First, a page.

When British Prime Minister Margaret Thatcher visits President Reagan at Camp David on Saturday, it will be the first time that she has been in the United States since the American bombing of Libya. The two leaders have always enjoyed an excellent working relationship, and British cooperation in that operation confirmed her standing as the foreign head of government who is closest to the President.
But now fundamental differences have emerged between them on an issue of the first importance, which Thatcher will be eager to discuss without risking a quarrel.
I am referring not to international terrorism, though they will certainly talk a good deal about that, but to international disarmament. Usually European leaders exercise their influence to try to persuade the United States to go further in negotiation with the Soviet Union. Now there has been a role reversal.
Thatcher will not be suggesting that Reagan give up the Strategic Defense Initiative and accept the package of proposals on the table at Reykjavik. Instead, she will be saying in effect: Mr. President, have you really thought through the implications of those other proposals?
What is particularly disturbing to the British government is the way Reagan has continued to speak about disarmament since Reykjavik, and his deliberate inclusion of the contentious items in that package in his renewed disarmament proposals after the summit meeting.
Reagan's repeated references to his hope of totally removing nuclear weapons from the world are disconcerting to the British.
When I interviewed Thatcher last March, she told me quite specifically: "I cannot see a world without nuclear weapons. Let me be practical about it. The knowledge is there to make them. So do not go too hard for that pie in the sky because, while everyone would like to see it, I do not believe it is going to come about."
It is discomforting for Thatcher when the President of the United States keeps speaking as if he is about to join the peace movement. That is bound to give encouragement to her opponents at home and to undermine confidence in the basic rationale of her defense policy.
The specific American proposal that is most alarming to the British government is for the elimination of all ballistic weapons after 10 years. The idea of reducing them by 50%--to 1,600 launchers and 6,000 warheads each for the United States and the Soviet Union over the first five years of an agreement--is a different matter. That would not upset the military balance of power between the East and the West.
But Britain does not believe that the American nuclear protection of Western Europe, which has sustained the peace for 40 years, would be credible if it depended on non-ballistic missiles.
There is not, it is true, much chance that ballistic missiles will ever be given up entirely. Neither the United States nor the Soviet Union is likely to believe that the other would abide by such an agreement. But this means that to negotiate such a proposition would actually increase instability between East and West, as well as upsetting allies, to no good purpose.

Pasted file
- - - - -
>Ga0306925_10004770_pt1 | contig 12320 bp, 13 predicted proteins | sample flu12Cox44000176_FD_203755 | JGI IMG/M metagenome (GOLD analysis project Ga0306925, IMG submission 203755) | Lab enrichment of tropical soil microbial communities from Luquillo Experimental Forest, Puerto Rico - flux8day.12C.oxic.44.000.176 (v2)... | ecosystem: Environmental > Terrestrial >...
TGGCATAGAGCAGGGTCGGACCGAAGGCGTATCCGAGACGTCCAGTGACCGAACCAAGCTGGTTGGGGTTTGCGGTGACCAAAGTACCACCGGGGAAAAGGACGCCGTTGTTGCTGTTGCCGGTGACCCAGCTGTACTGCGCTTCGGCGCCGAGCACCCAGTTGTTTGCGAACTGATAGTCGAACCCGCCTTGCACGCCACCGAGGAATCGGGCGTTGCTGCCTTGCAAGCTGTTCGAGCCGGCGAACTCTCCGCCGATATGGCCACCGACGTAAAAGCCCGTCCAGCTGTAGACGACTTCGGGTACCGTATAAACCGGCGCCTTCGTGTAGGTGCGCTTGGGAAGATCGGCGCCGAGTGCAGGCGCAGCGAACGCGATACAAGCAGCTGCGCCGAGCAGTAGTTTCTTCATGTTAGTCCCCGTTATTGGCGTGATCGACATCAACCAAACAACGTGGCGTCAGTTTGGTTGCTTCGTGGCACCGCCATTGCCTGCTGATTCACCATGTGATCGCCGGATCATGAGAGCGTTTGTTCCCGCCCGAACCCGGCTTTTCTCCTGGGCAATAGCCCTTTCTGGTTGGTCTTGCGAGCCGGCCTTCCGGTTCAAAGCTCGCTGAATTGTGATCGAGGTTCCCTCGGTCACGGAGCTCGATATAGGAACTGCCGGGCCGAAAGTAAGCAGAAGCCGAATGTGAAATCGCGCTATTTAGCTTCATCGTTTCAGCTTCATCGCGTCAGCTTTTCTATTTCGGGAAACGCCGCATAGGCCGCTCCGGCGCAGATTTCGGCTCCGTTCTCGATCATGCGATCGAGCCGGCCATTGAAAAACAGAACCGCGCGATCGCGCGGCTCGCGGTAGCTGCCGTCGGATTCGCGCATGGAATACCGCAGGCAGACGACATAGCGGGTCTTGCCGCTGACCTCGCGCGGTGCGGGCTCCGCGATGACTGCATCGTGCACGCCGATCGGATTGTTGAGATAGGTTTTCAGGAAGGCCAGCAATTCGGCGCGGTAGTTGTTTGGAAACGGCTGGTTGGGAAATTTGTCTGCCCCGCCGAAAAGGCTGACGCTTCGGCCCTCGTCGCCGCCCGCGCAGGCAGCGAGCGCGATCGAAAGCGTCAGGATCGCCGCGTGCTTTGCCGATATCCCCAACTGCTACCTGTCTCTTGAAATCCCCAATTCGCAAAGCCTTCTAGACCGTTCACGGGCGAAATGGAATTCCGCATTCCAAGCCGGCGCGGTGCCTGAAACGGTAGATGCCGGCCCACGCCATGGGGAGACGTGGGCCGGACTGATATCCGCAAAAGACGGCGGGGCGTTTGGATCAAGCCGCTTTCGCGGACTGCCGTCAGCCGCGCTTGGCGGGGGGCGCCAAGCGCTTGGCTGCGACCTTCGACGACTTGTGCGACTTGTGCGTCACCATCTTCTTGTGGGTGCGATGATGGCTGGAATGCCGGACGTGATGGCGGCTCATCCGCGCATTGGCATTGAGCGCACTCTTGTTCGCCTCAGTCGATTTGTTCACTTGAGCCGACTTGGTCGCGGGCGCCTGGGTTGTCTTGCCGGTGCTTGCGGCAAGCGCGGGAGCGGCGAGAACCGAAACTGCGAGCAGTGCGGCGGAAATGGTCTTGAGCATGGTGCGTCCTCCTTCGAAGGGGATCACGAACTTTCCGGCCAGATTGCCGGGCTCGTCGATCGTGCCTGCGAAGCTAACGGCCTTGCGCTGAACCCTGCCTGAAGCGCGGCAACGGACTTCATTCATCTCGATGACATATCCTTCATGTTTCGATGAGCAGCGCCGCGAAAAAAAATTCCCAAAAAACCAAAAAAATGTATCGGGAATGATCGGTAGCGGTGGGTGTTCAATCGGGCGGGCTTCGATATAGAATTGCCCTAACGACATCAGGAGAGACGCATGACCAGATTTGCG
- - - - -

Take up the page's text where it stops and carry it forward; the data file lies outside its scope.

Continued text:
Britain is not happy either about the Administration's willingness to give up all intermediate-range nuclear missiles in Europe. But Thatcher is unlikely to make much of this criticism at Camp David because the zero option for Euromissiles was once official policy of the North Atlantic Treaty Organization.
That, however, was before the missiles were actually deployed in Western Europe. After that it became NATO policy to try to get rid of all intermediate missiles on both sides anywhere in the world. Then in the run-up to Reykjavik the ambition was to secure a reduction to about 100 warheads on each side in Europe, with another 100 each elsewhere.
Yet it was neither of these propositions that ended up on the table in Reykjavik. There the discussion focused on the elimination of the missiles in Europe, while the Soviet Union was to be allowed to keep 100 in Asia and the United States 100 at home.
That would offer the worst of all worlds to Western Europe. These missiles are highly mobile, so the Soviet quota could easily be switched from Asia whenever Moscow wanted. But it is hard to believe that once the American missiles had been taken home they would ever be deployed in Western Europe again.
A world with no ballistic missiles and no Euromissiles, which is what is ultimately envisaged in the U.S. proposals, would invite Soviet pressure on Western Europe unless there were at the same time the most stringent safeguards to ensure a balance of conventional strength in Europe.
The simple message that Thatcher will need to get across at Camp David is that the West should not lose its enthusiasm for arms control, but that what is required is a practical, not a visionary, approach.